|Home | About | Journals | Submit | Contact Us | Français|
Correspondence to: Mark Pimentel, MD, FRCP (C), Director, GI Motility Program, Division of Gastroenterology, Cedars-Sinai Medical Center, 8730 Alden Drive, Suite 225E, Los Angeles, CA 90048, United States. gro.shsc@mletnemip
Telephone: +1-310-4236143 Fax: +1-310-4238356
AIM: To investigate the interstitial cells of Cajal (ICC) number using a new rat model.
METHODS: Sprague-Dawley rats were assigned to two groups. The first group received gavage with Campylobacter jejuni (C. jejuni) 81-176. The second group was gavaged with placebo. Three months after clearance of Campylobacter from the stool, precise segments of duodenum, jejunum, and ileum were ligated in self-contained loops of bowel that were preserved in anaerobic bags. Deep muscular plexus ICC (DMP-ICC) were quantified by two blinded readers assessing the tissue in a random, coded order. The number of ICC per villus was compared among controls, Campylobacter recovered rats without small intestinal bacterial overgrowth (SIBO), and Campylobacter recovered rats with SIBO.
RESULTS: Three months after recovery, 27% of rats gavaged with C. jejuni had SIBO. The rats with SIBO had a lower number of DMP-ICC than controls in the jejunum and ileum. Additionally there appeared to be a density threshold of 0.12 DMP-ICC/villus that was associated with SIBO. If ileal density of DMP-ICC was < 0.12 ICC/villus, 54% of rats had SIBO compared to 9% among ileal sections with > 0.12 (P < 0.05). If the density of ICC was < 0.12 DMP-ICC/villus in more than one location of the bowel, 88% of these had SIBO compared to 6% in those who did not (P < 0.001).
CONCLUSION: In this post-infectious rat model, the development of SIBO appears to be associated with a reduction in DMP-ICC. Further study of this rat model might help understand the pathophysiology of post-infectious irritable bowel syndrome.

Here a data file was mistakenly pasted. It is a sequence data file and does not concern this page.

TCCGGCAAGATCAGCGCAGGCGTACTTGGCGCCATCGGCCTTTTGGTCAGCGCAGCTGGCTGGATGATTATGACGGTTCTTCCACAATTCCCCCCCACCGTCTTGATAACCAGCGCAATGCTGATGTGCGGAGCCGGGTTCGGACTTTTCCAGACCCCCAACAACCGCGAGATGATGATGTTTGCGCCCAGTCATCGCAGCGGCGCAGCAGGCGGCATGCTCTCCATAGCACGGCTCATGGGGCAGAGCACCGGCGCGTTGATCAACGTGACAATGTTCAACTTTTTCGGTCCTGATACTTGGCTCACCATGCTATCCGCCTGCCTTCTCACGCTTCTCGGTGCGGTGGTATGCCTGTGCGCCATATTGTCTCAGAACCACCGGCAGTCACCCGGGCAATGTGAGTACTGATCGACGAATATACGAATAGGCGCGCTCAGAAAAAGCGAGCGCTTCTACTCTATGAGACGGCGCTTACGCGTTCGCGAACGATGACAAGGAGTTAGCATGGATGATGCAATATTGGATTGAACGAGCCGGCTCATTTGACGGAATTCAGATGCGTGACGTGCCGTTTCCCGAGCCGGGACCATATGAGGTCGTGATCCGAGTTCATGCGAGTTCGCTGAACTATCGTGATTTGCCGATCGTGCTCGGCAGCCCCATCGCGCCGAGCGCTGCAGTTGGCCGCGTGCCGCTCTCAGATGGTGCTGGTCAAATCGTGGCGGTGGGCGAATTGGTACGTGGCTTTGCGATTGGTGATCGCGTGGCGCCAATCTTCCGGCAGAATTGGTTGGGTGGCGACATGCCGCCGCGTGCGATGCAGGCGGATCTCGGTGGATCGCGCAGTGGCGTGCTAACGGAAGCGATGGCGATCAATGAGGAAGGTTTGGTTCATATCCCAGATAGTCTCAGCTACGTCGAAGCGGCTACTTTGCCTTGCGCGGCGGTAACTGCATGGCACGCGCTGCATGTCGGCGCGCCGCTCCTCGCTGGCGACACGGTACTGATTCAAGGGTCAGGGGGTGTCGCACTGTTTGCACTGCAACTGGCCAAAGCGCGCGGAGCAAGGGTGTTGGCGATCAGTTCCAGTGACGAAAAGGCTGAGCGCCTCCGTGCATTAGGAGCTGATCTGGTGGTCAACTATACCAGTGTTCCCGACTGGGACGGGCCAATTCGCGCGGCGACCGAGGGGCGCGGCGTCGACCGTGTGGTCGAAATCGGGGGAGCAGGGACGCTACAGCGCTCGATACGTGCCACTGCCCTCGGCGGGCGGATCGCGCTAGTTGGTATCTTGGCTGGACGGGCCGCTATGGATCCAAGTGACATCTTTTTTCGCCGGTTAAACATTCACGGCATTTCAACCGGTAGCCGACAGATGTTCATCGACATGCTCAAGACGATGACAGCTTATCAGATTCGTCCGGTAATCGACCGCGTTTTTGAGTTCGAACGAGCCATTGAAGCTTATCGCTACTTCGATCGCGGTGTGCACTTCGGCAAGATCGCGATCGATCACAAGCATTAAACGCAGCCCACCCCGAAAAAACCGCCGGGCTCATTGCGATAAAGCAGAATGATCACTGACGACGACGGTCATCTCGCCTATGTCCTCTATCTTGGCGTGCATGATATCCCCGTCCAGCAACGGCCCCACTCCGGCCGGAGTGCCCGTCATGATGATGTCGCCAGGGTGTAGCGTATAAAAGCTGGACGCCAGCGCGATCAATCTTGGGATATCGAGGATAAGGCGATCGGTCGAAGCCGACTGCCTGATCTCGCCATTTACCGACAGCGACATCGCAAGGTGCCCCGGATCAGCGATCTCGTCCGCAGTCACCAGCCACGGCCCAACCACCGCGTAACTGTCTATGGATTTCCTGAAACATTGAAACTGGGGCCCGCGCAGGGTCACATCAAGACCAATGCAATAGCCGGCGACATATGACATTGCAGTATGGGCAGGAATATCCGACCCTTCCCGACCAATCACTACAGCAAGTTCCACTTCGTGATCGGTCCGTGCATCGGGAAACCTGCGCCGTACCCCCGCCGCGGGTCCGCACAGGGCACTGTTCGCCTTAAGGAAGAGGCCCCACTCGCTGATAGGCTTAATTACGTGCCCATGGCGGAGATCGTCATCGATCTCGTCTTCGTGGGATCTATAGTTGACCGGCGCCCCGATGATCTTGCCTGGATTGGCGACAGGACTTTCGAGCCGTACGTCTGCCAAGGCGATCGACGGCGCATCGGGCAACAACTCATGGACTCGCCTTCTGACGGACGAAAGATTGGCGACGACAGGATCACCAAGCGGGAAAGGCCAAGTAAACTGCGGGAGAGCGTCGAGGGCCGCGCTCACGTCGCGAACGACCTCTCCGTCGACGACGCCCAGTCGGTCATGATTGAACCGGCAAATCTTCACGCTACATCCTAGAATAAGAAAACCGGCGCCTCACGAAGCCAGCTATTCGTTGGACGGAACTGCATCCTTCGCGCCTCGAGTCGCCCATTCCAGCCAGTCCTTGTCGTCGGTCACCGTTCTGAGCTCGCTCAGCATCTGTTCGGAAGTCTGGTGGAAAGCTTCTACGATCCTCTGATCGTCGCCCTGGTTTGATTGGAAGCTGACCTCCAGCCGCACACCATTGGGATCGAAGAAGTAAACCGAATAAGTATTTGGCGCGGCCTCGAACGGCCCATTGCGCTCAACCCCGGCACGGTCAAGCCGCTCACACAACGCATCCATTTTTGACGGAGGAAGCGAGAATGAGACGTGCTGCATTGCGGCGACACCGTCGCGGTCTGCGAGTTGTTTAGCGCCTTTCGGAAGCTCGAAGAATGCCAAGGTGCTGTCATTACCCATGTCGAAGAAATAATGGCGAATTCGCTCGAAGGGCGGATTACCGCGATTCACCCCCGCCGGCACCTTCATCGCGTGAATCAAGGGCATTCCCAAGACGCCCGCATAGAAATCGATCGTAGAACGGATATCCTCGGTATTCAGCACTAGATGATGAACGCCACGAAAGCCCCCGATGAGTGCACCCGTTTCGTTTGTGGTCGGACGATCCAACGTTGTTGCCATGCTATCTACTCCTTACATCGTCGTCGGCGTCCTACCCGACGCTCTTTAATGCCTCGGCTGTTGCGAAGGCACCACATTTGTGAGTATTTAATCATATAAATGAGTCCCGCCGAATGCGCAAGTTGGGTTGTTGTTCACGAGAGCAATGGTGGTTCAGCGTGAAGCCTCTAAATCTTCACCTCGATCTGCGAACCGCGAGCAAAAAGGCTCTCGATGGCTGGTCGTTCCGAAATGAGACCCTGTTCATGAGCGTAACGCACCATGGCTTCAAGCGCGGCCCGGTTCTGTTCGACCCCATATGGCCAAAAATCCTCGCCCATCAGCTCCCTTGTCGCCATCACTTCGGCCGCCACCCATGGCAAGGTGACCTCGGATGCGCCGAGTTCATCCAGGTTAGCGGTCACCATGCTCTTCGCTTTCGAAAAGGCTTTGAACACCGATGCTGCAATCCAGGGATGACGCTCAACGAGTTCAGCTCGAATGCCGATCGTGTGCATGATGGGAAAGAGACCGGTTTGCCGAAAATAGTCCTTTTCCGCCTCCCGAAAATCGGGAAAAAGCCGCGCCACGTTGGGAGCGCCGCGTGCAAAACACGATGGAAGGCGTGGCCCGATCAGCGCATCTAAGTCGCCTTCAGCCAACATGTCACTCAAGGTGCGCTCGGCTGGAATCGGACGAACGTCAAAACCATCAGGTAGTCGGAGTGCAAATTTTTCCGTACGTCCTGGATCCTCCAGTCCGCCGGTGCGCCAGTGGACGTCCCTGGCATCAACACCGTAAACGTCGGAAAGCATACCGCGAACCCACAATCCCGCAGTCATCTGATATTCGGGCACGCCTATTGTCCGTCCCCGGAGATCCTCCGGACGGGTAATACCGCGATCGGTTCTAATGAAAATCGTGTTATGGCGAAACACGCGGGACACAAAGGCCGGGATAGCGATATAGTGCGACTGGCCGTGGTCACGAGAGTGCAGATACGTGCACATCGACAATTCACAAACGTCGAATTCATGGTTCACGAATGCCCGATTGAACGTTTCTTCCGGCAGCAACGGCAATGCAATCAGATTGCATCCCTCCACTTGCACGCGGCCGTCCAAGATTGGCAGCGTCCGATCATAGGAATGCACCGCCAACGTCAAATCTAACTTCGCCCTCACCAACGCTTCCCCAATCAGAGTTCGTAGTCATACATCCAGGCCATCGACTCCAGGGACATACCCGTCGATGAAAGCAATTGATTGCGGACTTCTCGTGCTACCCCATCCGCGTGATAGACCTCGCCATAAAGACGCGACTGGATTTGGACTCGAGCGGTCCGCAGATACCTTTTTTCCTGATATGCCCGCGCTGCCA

A recent series of studies suggested a link between small intestinal bacterial overgrowth (SIBO) and irritable bowel syndrome (IBS)[1,2]. The latest of these is a study that compared jejunal cultures between IBS patients and controls. In that study, the number of coliform bacteria was higher in the small bowel of IBS compared to healthy controls.
Another potential bacterial pathogenesis in IBS is related to the development of IBS symptoms after acute gastroenteritis [post-infectious IBS (PI-IBS)]. In a recent meta-analysis, almost 10% of normal subjects developed IBS after an incident of bacterial gastroenteritis. Initial research in this area focused on possible inflammatory events, as suggested by increased lymphocyte counts in the rectal mucosa[5-7]. Recent evidence has linked post-infectious events to the development of SIBO in a rat model of PI-IBS. In this model, rats exposed to Campylobacter jejuni (C. jejuni) have persistent altered stool form that is linked to the development of SIBO in 27% of rats, based on quantitative polymerase chain reaction (PCR). This finding in rats suggests that, at least in the case of C. jejuni, a possible mechanism for PI-IBS could be the development of SIBO. How SIBO develops in this model is not known. In humans, it has been speculated that SIBO in IBS patients is related to a reduced number of fasting migrating motor complexes. This has been a recognized cause of SIBO since 1977.